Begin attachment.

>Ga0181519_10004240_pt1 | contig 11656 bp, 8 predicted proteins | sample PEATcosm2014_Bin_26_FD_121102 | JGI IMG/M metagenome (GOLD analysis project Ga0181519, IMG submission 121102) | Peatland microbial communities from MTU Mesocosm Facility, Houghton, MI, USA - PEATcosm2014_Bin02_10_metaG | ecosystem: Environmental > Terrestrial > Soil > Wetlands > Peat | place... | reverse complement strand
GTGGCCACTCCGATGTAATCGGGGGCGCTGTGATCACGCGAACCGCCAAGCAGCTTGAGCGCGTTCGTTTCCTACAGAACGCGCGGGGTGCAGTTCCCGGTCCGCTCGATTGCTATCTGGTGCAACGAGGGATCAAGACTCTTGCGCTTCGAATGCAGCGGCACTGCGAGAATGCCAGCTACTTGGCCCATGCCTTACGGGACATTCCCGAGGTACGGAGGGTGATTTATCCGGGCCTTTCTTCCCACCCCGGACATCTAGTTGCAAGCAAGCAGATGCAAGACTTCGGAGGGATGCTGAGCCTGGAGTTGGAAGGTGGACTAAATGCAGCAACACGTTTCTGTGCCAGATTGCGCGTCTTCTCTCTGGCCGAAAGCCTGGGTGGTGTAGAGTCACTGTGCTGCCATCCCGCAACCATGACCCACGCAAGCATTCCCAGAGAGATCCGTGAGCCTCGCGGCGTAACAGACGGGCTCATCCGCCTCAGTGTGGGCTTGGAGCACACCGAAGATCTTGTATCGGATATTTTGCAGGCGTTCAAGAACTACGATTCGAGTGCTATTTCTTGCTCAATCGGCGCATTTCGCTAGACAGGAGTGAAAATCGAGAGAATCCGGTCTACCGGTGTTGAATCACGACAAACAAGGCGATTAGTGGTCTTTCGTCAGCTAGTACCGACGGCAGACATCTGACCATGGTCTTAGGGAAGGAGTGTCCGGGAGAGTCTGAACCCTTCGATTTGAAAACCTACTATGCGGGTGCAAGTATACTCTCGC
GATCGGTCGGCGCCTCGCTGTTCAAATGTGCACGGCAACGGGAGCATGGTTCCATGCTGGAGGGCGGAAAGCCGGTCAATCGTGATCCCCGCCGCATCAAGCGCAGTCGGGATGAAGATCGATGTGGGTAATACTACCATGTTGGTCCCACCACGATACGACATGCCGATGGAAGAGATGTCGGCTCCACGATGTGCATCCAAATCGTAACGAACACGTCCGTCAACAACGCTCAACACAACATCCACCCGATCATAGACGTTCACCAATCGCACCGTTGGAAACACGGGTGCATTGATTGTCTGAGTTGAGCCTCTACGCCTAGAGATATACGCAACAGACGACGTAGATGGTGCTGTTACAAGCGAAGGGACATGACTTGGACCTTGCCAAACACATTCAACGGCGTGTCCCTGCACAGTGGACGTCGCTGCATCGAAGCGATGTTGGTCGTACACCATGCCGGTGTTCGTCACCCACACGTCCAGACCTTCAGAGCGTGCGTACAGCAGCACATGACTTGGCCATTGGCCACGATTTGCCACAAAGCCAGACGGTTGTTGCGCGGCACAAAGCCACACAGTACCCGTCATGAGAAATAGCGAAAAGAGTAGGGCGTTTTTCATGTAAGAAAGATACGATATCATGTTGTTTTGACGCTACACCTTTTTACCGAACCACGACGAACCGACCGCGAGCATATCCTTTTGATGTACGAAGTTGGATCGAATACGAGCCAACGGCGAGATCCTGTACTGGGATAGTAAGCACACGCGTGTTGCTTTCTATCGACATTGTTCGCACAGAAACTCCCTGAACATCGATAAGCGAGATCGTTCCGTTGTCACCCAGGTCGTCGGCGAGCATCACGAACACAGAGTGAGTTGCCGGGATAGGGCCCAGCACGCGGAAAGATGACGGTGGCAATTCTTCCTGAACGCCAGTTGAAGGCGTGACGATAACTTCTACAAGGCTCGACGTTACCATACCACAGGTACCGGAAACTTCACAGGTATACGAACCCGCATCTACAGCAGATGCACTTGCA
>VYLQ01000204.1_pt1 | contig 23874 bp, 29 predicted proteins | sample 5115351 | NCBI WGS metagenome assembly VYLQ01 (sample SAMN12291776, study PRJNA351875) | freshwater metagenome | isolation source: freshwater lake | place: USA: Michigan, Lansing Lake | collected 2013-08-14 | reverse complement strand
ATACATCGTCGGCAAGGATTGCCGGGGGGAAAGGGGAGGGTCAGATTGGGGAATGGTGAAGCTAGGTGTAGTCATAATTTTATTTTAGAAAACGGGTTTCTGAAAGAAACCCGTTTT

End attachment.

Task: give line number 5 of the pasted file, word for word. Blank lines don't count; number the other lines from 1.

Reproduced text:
ATACATCGTCGGCAAGGATTGCCGGGGGGAAAGGGGAGGGTCAGATTGGGGAATGGTGAAGCTAGGTGTAGTCATAATTTTATTTTAGAAAACGGGTTTCTGAAAGAAACCCGTTTT